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retail sphere. Consumers can now run a
price comparison very quickly. Many of
them now operate with the ‘mobile
mindset’. Gone are the days when they
will just settle for what’s available.
More and more businesses are now
harnessing Big Data and mobile to offer
a tailored and personalised experience.
Consumers are increasingly accustomed
to the convenience of online. All of this
means that customer expectations are
rising. There’s pressure on retailers to
deliver an in-store experience that meets
this demand for higher standards.
From a security perspective, due to
this ever-more complex and competitive
environment, there’s also less margin for
error for retailers themselves. Perennial
problems in the sector such as employee
and customer theft, damage to goods
and high administrative costs make an
even more significant impact on slim
margins and profitability.
To remain successful, today’s retailers
are rethinking how they approach
everything from distribution to
technology as well as recruitment,
marketing and supply. It’s a challenge
that requires collaboration across
specialisms, among them security and
Of course, much of the focus for retail
has been at the front end of the
customer experience. Of increasing
concern, and even more so recently, is
the ‘behind the scenes’ aspect, with
issues in the supply chain affecting
retailers’ ability to provide a consistent
service for their customer base.
Fashion retailers have reported that
they’re being forced to close shops and
delay openings and deliveries as the so-called
‘pingdemic’ impacts supply while
members of staff have to isolate. All at a
time when retailers need to be seen to
be ‘returning to normal’.
Given the overriding imperative to
deliver an outstanding customer
experience, when linking goods with
consumers – preferably in-store – the
focus has to be on customer care.
Intelligent security technology holds the
key to helping retailers tackle the
challenges of raising standards and
protecting assets. Systems can be put in
place to create improved processes.
Understanding the solutions available
– and, necessarily, the impact they will
have on retail operations – is critical for
harnessing the opportunity to help
retailers prevent loss and enhance profit.
Customers can be kept waiting while
members of staff hunt for a charged-up
mobile device to respond to requests on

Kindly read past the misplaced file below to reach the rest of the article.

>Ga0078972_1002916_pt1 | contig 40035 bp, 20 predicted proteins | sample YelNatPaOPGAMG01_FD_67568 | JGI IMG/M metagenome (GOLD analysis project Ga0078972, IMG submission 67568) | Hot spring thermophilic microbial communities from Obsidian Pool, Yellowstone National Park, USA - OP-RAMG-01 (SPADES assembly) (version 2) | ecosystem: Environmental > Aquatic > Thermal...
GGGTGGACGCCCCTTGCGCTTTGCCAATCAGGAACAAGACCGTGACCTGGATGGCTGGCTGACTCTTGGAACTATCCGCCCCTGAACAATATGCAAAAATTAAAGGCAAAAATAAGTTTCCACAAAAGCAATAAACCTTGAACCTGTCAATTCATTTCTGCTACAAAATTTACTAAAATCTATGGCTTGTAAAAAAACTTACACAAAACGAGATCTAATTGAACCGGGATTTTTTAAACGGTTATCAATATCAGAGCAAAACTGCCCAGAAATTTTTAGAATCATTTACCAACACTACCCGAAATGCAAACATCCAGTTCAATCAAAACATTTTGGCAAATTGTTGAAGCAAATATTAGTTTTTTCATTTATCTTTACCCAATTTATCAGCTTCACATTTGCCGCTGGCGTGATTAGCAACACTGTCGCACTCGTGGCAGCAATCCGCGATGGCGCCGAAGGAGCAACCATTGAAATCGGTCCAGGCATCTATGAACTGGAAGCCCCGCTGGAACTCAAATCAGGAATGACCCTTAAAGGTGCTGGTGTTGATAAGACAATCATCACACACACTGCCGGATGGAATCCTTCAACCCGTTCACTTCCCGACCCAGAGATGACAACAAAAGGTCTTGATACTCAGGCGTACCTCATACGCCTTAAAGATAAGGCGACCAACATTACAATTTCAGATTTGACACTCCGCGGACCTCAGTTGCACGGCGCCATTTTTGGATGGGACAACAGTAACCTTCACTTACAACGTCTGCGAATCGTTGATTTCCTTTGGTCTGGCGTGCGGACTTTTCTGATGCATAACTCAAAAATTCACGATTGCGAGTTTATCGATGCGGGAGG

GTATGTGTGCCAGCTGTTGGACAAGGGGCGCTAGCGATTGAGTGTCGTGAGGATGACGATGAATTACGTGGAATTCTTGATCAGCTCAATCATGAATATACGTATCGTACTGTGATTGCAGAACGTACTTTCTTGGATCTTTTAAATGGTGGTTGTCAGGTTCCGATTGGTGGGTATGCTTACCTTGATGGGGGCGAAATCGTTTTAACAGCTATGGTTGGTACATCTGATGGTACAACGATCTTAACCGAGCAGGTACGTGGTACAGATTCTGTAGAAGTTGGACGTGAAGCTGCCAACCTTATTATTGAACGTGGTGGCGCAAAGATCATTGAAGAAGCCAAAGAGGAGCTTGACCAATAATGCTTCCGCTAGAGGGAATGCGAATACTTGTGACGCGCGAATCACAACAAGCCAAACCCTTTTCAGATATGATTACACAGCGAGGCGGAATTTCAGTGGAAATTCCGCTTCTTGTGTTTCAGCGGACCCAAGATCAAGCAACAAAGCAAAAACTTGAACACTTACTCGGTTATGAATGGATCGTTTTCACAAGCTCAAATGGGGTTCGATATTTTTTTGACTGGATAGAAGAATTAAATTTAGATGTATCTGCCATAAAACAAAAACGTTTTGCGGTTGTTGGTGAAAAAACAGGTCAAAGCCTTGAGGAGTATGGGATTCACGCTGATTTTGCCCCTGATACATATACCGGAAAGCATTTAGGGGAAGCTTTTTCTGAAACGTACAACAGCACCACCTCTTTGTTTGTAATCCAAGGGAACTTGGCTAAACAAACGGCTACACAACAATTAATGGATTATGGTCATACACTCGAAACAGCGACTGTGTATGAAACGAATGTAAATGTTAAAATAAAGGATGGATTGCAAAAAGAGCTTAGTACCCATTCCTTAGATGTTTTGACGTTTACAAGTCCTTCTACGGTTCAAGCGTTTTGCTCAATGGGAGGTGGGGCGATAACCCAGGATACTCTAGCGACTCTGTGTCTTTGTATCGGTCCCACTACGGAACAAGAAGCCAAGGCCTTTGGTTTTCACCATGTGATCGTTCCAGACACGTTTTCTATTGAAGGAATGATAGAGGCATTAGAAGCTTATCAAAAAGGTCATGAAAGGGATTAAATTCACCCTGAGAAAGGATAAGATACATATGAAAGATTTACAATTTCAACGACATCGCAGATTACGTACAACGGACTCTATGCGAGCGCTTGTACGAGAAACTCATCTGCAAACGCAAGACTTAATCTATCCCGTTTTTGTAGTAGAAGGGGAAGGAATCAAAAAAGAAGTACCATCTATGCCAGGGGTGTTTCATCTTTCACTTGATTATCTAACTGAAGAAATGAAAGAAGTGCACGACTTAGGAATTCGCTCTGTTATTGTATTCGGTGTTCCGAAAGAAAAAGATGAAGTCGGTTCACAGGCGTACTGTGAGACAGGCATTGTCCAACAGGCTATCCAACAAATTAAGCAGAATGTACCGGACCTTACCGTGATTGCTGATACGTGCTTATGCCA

stock levels or product information. The
installation of an automated
management solution would mean such
essential equipment is immediately to
hand and ready to use.
When it comes to eliminating losses,
the same intelligent technology can
render staff more accountable for
maintaining and protecting company
assets. Integration capabilities allow a
full audit trail that can reveal exactly
who has removed which device, when it
was taken and when it was returned,
resulting in equipment being used more
effectively without the need for arduous
and costly manual administration.
An effective key management system
minimises downtime and cuts
unnecessary costs for the host business.
KPMG has explored the critical signals
of change currently influencing the
global retail environment and why the
market is evolving, suggesting that “the
entire definition of what it means to be a
retailer is changing”.
The retail sector is at a critical
juncture in its recovery. While we’re not
out of the woods with the ongoing
debates around face masks and the
‘pingdemic’, retailers do have an
opportunity to embrace data-savvy
consumer expectations and thrive.
Here, it may perhaps seem
paradoxical that technology can be a
driver of disruption in the retail
industry, as well as an important part of
the solution. Yet we’ve seen that experts
are encouraging retailers to invest in in-store
infrastructure to meet the
challenges of the new retail landscape.
By making administration processes
feel ‘invisible’ to the consumer, asset
management technologies can render
the in-store experience feel every bit as
seamless as online. Collaborative
working means that retailers can still
keep logistics moving from the port to
the factory and on to the High Street.
Critically, they can focus on
delivering the premium in-store
experience consumers have come to
expect and, ultimately, succeed in the
new retail landscape. •
Matt Gregg is Business Development
Manager for Retail at Traka